And now the crazy is over, and I'm boxing everything up again for next year and it's hitting me that the next major thing on the calendar is: Maddy. Maddy's birthday, Maddy's week. It's out there, looming, crowding my wintery fireside snuggling and blizzard waffle breakfasts with grisly flashbacks.
I'm never one for ruminating on the past year (with the exception of 2007, which I think I unceremoniously took the curb, kicked a few times while screaming profanity, then gave the finger before walking away) or hoping the next year will be better, because . . . . you just never know. I've come a long way, but I'm still hesitant to expect anything or god forbid, plan anything (resolutions, shmesolutions). Why set myself up like that? I realize while sitting on the verge of a new calendar that years have stopped being "Bella's 7th" or "My 40-somethingthholdycrap" and never were "Baby's First": they're always counted up from '07, hence four -- four years since. Four years since something completely horrible happened, four years of healing, four years of remembering, four years without. Out of nowhere during Christmas week Bella announced, "If Maddy were alive, she'd be three right now." It's hard to entertain that notion, the idea of having an almost four year old running around the house -- especially since I never really climbed on board that whole "if she had lived" train. It's almost as hard as imagining she was ever here at all.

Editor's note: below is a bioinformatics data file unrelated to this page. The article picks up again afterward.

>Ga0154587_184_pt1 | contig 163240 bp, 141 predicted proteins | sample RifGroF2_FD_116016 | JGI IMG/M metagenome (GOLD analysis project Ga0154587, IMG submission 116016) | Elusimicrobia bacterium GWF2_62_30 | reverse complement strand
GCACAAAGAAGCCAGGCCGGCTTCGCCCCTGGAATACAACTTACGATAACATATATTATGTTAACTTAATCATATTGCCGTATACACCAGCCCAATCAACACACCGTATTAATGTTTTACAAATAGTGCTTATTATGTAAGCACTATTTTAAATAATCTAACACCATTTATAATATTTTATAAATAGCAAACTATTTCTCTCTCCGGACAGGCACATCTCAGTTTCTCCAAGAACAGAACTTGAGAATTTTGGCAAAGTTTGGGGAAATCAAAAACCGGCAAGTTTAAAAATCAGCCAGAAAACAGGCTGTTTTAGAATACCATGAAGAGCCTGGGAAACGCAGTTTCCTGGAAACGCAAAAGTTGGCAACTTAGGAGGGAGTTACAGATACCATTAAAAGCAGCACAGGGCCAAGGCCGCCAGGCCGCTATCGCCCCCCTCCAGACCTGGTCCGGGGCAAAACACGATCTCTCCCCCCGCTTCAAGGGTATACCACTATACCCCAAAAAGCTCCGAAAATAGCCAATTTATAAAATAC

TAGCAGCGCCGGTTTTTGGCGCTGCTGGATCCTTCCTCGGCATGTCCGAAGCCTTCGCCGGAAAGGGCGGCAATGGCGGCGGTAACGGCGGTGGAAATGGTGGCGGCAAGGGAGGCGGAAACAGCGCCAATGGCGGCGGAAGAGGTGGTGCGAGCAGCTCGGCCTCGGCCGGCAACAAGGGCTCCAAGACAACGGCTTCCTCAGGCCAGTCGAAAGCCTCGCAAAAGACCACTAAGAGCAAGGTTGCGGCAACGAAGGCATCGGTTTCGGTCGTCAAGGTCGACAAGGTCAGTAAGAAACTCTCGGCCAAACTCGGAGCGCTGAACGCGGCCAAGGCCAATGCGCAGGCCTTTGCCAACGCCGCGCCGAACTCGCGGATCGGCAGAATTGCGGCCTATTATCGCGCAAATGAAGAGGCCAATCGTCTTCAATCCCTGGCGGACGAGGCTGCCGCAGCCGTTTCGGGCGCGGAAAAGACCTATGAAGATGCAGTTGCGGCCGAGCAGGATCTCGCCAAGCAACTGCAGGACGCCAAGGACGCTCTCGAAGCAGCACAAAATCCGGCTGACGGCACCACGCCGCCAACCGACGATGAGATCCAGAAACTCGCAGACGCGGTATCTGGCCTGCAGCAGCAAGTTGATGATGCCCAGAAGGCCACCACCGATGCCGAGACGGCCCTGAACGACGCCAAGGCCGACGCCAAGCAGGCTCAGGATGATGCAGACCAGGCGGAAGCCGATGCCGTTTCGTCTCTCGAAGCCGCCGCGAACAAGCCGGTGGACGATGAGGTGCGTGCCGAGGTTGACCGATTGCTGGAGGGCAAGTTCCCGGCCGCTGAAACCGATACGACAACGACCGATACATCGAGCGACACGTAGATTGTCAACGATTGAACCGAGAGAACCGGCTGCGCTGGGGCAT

Like I said, so much to write about, so little time. Did you know that Bella had stitches in her elbow at some point this fall? No? See? Three stitches. It's long gone, the moment's over, she's playing ice hockey now. All the baby milestones are funny and word-worthy: crawling, eating (or not, or only eating what's on mom's plate as the case may be because high chairs, bibs, and baby food is apparently for babies), the devolution of sleep habits, baby-proofing a 100-year old house (people, the baby has a fireplace in his room. We decided the safest way to "proof" was to set up a series of jails; a holding cell in the kitchen, Gitmo in the family room), his slowly evolving mental abilities which I find hilarious. They are also, all rife with metaphor I'm realizing -- all making me wonder if what I'm feeling and how I'm reacting is "normal" and normal in what capacity. Normal for the second child in the house? Normal for the second child in the house who's really my third? What is normal anyway and who needs it?
But they'll all have to wait until I have two seconds to rub together. Because right now I need my two seconds to pour another cuppa and run through the shower. I hope you all are well. And warm.